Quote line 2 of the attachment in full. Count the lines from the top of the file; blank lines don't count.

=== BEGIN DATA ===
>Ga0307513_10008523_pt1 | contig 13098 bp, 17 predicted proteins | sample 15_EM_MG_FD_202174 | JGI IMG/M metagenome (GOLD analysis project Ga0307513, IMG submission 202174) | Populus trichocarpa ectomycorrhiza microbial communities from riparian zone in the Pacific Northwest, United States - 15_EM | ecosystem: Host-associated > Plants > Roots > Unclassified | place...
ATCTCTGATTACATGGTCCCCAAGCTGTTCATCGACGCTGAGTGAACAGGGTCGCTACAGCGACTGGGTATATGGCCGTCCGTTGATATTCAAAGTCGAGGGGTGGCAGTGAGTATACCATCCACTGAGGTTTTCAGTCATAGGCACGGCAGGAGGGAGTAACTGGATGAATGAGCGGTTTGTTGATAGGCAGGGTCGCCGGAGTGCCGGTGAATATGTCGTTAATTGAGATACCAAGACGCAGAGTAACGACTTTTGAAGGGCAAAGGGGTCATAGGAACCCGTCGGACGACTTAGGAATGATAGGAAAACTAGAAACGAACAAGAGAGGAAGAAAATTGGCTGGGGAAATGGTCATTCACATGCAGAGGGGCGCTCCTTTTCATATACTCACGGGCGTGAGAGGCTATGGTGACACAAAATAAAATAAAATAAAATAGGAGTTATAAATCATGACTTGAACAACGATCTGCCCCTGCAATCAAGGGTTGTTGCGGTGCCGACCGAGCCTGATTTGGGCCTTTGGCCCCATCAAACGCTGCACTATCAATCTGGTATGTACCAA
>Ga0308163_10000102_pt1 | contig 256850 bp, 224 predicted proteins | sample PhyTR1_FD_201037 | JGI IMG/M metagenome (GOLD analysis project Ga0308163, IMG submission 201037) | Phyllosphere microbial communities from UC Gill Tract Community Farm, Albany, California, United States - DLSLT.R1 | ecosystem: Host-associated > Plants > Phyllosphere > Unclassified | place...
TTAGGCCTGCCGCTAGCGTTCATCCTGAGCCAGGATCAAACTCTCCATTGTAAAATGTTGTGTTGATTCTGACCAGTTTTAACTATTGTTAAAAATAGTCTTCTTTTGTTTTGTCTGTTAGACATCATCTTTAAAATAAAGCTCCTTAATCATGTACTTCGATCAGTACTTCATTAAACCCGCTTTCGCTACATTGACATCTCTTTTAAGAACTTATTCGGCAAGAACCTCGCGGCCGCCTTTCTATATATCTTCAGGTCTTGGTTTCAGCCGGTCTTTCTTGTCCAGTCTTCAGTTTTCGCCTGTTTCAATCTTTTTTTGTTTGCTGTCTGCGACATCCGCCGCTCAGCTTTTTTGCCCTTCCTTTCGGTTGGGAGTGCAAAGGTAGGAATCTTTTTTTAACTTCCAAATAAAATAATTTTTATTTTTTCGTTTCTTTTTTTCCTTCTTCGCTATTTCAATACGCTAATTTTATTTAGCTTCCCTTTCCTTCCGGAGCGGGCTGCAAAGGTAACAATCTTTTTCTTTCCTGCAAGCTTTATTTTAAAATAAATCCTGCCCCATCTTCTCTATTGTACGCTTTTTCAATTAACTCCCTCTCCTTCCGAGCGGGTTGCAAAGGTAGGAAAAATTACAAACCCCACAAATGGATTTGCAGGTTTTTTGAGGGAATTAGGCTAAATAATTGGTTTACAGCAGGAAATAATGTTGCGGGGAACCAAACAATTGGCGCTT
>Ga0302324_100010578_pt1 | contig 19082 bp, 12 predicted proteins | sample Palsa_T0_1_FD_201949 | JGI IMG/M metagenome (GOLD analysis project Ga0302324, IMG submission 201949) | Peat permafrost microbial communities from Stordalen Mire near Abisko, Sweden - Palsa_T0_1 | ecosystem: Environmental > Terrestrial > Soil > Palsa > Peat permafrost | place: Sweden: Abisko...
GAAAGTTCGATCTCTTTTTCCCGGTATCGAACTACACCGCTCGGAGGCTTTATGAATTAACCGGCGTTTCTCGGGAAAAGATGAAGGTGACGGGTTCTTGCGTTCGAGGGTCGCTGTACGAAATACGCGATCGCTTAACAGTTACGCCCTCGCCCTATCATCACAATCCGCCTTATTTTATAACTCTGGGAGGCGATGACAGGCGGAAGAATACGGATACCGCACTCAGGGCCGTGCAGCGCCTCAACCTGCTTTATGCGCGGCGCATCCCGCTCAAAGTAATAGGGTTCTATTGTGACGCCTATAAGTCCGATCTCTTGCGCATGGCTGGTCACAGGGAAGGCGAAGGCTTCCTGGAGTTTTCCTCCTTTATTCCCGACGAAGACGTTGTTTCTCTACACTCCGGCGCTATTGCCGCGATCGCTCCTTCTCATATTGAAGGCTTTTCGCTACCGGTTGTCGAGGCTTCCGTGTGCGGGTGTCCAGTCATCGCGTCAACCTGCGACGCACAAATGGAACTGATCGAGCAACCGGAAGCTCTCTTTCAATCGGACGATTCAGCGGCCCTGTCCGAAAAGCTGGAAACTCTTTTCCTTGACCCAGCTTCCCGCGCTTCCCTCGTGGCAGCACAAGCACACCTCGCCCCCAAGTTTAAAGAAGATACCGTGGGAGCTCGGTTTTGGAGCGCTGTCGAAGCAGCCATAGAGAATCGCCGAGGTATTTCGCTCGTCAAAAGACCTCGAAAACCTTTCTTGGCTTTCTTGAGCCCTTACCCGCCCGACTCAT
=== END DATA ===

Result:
ATCTCTGATTACATGGTCCCCAAGCTGTTCATCGACGCTGAGTGAACAGGGTCGCTACAGCGACTGGGTATATGGCCGTCCGTTGATATTCAAAGTCGAGGGGTGGCAGTGAGTATACCATCCACTGAGGTTTTCAGTCATAGGCACGGCAGGAGGGAGTAACTGGATGAATGAGCGGTTTGTTGATAGGCAGGGTCGCCGGAGTGCCGGTGAATATGTCGTTAATTGAGATACCAAGACGCAGAGTAACGACTTTTGAAGGGCAAAGGGGTCATAGGAACCCGTCGGACGACTTAGGAATGATAGGAAAACTAGAAACGAACAAGAGAGGAAGAAAATTGGCTGGGGAAATGGTCATTCACATGCAGAGGGGCGCTCCTTTTCATATACTCACGGGCGTGAGAGGCTATGGTGACACAAAATAAAATAAAATAAAATAGGAGTTATAAATCATGACTTGAACAACGATCTGCCCCTGCAATCAAGGGTTGTTGCGGTGCCGACCGAGCCTGATTTGGGCCTTTGGCCCCATCAAACGCTGCACTATCAATCTGGTATGTACCAA